1. the glider is initially in level flight, and its attitude and air speed do not change.

    2. the glider is initially in level flight, and its attitude and air speed do not change.

  3. The gliders of Category A, initial conditions of both erect and inverted flight should be considered.

  4. Method II - The loads should be calculated for instantaneous deflection of the elevator such as to cause the normal acceleration to change from an initial value to a final value, the following cases being considered (see Figure 1).

    Category U and A
    Speed Initial Condition Final Condition Load Factor Increment
    VA A1
    A
    A1
    G
    A
    A1
    G
    A1
    n1 – 1
    1 - n1
    n4 – 1
    1 - n4
    VD D1
    D
    D1
    E
    D
    D1
    E
    D1
    n2 – 1
    1 - n2
    n3 – 1
    1 - n3
    Category A — Additional Cases
    Speed Initial Condition Final Condition Load Factor Increment
    VA A-1
    A
    A-1
    G
    A
    A-1
    G
    A-1
    n1 + 1
    -(1 + n1)
    n4 + 1
    -(1 + n4)
    VD D-1
    D
    D-1
    E
    D
    D-1
    E
    D-1
    n2 + 1
    -(1 + n2)
    n3 + 1
    -(1 + n3)
  5. For the purpose of this section the difference in air speed between VA and the value corresponding to point G on the manoeuvring envelope should be ignored.

  6. The following assumptions should be made:

    1. the glider is initially in level flight, and its attitude and air speed do not change.

    2. the loads are balanced by inertia forces;

    3. the aerodynamic tail load increment is given by:


      where:

      1. ∆P= horizontal tail load increment, positive upwards (N);

      2. ∆n = load factor increment;

      3. m = mass of the glider (kg);

      4. g = acceleration due to gravity (m/s2);

      5. xcg = longitudinal distance of glider c.g. aft of aerodynamic centre of glider less horizontal tail (m);

      6. St = horizontal tail area (m2);

      7. ah = slope of horizontal tail lift curve per radian;

      8. dε/dα= rate of change of downwash angle with angle of attack;

      9. P°= density of air at sea-level (kg/m3);

      10. lt = tail arm (m);

      11. S = wing area (m2); and

      12. a = slope of wing lift curve per radian.

Graphic: Category U and A - Category A - Additional Cases

Figure 1: Pitching Manoeuvres

4.26 Vertical Tail Surfaces Manoeuvring Loads - 522.441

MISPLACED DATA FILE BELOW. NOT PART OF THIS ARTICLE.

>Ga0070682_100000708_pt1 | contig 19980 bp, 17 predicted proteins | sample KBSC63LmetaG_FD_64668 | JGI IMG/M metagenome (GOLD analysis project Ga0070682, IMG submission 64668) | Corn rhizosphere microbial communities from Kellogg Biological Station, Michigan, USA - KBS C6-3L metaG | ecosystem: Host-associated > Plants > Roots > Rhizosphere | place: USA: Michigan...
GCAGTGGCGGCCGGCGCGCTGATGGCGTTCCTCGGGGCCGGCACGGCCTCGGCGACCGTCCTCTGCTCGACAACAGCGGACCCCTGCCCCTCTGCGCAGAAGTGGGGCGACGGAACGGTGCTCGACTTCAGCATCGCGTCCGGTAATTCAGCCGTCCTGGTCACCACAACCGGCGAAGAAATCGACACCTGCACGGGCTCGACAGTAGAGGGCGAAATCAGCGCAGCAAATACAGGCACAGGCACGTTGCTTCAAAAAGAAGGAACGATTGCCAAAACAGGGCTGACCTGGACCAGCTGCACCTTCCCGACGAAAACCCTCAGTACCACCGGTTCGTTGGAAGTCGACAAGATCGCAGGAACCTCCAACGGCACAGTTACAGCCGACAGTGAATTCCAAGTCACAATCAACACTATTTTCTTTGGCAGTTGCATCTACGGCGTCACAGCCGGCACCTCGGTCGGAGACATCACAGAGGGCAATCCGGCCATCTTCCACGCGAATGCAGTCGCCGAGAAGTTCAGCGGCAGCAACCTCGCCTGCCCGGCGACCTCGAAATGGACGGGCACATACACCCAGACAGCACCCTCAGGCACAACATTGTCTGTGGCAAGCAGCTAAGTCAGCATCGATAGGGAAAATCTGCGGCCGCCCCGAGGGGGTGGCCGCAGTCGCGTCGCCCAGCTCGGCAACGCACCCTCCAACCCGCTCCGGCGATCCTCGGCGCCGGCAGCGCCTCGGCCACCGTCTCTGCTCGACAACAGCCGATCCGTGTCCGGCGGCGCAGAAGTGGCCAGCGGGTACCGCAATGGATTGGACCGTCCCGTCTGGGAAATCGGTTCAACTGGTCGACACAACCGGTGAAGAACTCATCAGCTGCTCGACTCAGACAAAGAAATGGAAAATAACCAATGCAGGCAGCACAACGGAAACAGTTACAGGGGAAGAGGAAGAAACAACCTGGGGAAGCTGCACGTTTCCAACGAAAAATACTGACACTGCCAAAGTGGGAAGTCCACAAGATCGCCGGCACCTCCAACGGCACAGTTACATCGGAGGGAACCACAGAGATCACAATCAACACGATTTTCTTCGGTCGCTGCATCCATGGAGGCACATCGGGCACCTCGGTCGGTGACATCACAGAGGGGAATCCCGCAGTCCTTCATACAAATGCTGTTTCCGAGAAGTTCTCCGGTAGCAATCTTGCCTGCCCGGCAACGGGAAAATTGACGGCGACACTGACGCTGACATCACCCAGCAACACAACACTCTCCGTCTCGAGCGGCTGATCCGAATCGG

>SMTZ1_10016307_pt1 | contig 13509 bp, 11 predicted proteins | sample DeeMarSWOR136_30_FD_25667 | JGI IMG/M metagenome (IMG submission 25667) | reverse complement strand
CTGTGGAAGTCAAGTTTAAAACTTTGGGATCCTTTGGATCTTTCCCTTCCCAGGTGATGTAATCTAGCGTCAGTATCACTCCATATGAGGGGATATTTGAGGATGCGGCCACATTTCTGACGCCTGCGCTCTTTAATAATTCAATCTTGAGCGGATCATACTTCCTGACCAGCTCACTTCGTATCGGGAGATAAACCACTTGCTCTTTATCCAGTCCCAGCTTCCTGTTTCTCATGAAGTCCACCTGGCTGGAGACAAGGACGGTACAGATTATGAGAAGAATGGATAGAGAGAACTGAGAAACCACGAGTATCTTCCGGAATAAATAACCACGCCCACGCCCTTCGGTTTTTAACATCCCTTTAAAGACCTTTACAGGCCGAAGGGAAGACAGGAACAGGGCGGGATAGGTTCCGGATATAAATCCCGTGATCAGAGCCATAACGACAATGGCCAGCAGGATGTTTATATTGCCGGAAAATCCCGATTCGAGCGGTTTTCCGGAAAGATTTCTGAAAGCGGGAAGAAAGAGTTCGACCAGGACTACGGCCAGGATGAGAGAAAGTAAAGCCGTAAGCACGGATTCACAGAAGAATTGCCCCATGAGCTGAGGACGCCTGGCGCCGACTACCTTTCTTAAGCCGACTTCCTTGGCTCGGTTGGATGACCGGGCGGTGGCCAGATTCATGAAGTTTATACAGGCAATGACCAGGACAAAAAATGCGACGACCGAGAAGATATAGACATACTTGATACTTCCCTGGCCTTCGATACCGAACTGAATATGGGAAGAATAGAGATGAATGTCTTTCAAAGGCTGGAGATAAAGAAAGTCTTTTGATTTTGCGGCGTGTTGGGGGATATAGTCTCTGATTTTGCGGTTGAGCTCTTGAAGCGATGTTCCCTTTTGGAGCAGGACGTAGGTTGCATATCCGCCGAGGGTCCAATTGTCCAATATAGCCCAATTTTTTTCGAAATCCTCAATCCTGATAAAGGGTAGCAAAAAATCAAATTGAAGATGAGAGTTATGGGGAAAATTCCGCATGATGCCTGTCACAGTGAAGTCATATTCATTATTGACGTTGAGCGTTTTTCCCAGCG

1. For gliders where the horizontal tail is supported by the vertical tail, the tail surfaces and their supporting structure including the rear portion of the fuselage should be designed to withstand the prescribed loadings on the vertical tail and the rolling moment induced by the horizontal tail acting in the same direction.

  2. For T-tails, in the absence of a more rational analysis, the rolling moment induced by side-slip or deflection of the vertical rudder may be computed as follows:

    Calculation of rolling moment induced by side-slip or deflection of the vertical rudder

  3. Where:

    1. Mr = induced rolling moment at horizontal tail (Nm);

    2. bv = span of vertical tail, measured from the bottom of the fuselage; and

    3. side-slip angle = side-slip angle (radian).

  4. This formula is only valid for vertical tail aspect ratios between 1 and 1.8 (with span and area measured from the bottom of the fuselage) and horizontal tail with no dihedral and aspect ratio 6 or less. For configurations in excess of these limits more detailed rational analysis will be required.

4.27 Vertical Tail Surfaces Gust Loads - 522.443

  1. For gliders where the horizontal tail is supported by the vertical tail, the tail surfaces and their supporting structure including the rear portion of the fuselage should be designed to withstand the prescribed loadings on the vertical tail and the rolling moment induced by the horizontal tail acting in the same direction.

  2. For T-tails in the absence of a more rational analysis, the rolling moment induced by gust load may be computed as follows:

    Calculation of rolling moment induced by gust load

  3. Where:

    1. Mr = induced rolling moment at horizontal tail (Nm); and

    2. bv = span of vertical tail, measured from the bottom of the fuselage.

  4. This formula is only valid for vertical tail aspect ratios between 1 and 1.8 (with span and area measured from the bottom of the fuselage) and horizontal tail with no dihedral and aspect ratio 6 or less. For configurations in excess of these limits more detailed rational analysis will be required.

4.28 Combined Loads On Tail Surfaces - 522.447(a)

  1. In the absence of rational data the unsymmetrical distribution shall be obtained by multiplying the air load on one side of the plane of symmetry by (1 + x) and on the other side by (1 - x).

  2. For point A of the V-n envelope, the value of x shall be 0.34 and in the case of an aerobatic category glider certificated for flick manoeuvres, x shall be 0.5. For point D the value of x shall be 0.15.